Turning now to FIG. 2 with continued reference to FIG. 1, a software development application 200 operating on computing device 100 is illustrated. Software development application 200 is one of the application programs that reside on computing device 100. However, it will be understood that software development application 200 can alternatively or additionally be embodied as computer-executable instructions on one or more computers and/or in different variations than shown on FIG. 1. Alternatively or additionally, one or more parts of software development application 200 can be part of system memory 104, on other computers and/or applications 115, or other such variations as would occur to one in the computer software art.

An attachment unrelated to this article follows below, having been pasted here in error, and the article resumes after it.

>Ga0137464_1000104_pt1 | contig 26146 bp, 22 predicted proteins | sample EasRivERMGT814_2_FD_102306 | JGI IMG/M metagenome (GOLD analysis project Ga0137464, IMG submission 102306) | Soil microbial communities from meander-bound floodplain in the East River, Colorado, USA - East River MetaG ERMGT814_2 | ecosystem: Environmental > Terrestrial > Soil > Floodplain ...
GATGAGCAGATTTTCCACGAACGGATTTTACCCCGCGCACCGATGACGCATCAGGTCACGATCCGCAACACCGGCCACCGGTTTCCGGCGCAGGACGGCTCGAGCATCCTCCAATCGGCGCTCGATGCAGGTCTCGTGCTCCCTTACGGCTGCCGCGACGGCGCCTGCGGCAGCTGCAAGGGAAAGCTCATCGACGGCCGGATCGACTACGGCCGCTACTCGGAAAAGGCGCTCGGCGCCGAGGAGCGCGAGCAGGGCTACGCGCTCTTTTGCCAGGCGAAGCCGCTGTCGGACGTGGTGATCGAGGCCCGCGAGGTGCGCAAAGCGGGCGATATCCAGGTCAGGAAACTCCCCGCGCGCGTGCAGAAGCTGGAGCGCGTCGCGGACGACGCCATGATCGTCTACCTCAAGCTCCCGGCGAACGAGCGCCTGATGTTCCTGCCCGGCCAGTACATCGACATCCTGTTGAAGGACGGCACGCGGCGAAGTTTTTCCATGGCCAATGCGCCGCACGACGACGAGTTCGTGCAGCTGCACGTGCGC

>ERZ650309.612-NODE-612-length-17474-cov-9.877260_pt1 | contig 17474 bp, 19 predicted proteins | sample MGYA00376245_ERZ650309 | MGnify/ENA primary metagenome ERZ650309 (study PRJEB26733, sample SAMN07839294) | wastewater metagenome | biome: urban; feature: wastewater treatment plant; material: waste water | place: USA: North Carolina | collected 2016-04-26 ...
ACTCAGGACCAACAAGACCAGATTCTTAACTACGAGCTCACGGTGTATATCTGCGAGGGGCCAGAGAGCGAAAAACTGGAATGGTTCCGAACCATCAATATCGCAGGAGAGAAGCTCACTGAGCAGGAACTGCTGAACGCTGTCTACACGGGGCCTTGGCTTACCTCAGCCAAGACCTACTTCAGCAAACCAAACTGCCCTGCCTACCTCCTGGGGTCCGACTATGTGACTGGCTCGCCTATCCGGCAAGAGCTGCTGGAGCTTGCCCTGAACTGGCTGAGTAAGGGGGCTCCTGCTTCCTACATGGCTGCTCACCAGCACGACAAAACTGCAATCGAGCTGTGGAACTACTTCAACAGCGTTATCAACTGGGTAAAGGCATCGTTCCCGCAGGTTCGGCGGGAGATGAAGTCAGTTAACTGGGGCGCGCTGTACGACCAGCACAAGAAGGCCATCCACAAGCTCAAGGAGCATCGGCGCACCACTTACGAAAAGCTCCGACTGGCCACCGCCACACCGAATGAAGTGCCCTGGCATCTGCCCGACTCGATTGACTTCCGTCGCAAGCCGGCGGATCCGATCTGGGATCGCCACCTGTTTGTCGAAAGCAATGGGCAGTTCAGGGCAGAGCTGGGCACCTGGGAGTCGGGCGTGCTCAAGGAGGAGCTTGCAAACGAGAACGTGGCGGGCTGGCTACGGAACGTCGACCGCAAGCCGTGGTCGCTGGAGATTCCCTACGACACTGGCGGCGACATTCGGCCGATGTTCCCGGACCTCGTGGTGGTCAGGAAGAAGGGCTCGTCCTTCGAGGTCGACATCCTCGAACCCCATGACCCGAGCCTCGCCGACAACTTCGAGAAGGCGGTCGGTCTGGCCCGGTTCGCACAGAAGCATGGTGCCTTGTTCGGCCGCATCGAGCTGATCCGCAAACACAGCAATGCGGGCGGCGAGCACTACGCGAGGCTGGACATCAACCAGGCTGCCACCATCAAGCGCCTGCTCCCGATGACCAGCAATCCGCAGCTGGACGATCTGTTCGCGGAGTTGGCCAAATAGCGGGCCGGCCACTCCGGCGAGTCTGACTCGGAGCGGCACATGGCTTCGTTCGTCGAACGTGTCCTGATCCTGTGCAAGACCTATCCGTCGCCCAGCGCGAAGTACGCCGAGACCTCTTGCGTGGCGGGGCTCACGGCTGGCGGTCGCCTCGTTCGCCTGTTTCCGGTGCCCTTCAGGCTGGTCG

Software development application 200 includes program logic 204, which is responsible for carrying out some or all of the techniques described herein. Program logic 204 includes logic for providing a framework that supports annotations (e.g. declarative) that can be used in a contract to express how one or more members of the contract should be represented in at least one view (e.g. host side and/or add-in side), and to express how to adapt the members in at least one adapter (e.g. host side and/or add-in side) 206; logic for providing a code generator and/or runtime interpreter that is operable to access the contract and to programmatically generate at least a portion of (e.g. the source code and/or executable code) the view(s) and the adapter(s) based on the annotations and other information in the contract (e.g. at design time and/or at runtime) 208; logic for enabling the annotations to be operable to allow the members to specify an event, event argument, property get, property set, static method, constructor, etc, that could be expressed in a view 210; logic for enabling the annotations to be operable to allow a user to specify that one or more of the components (e.g. view[s] and/or adapter[s]) should not be generated 212; and other logic for operating the application 220. In one implementation, program logic 204 is operable to be called programmatically from another program, such as using a single call to a procedure in program logic 204.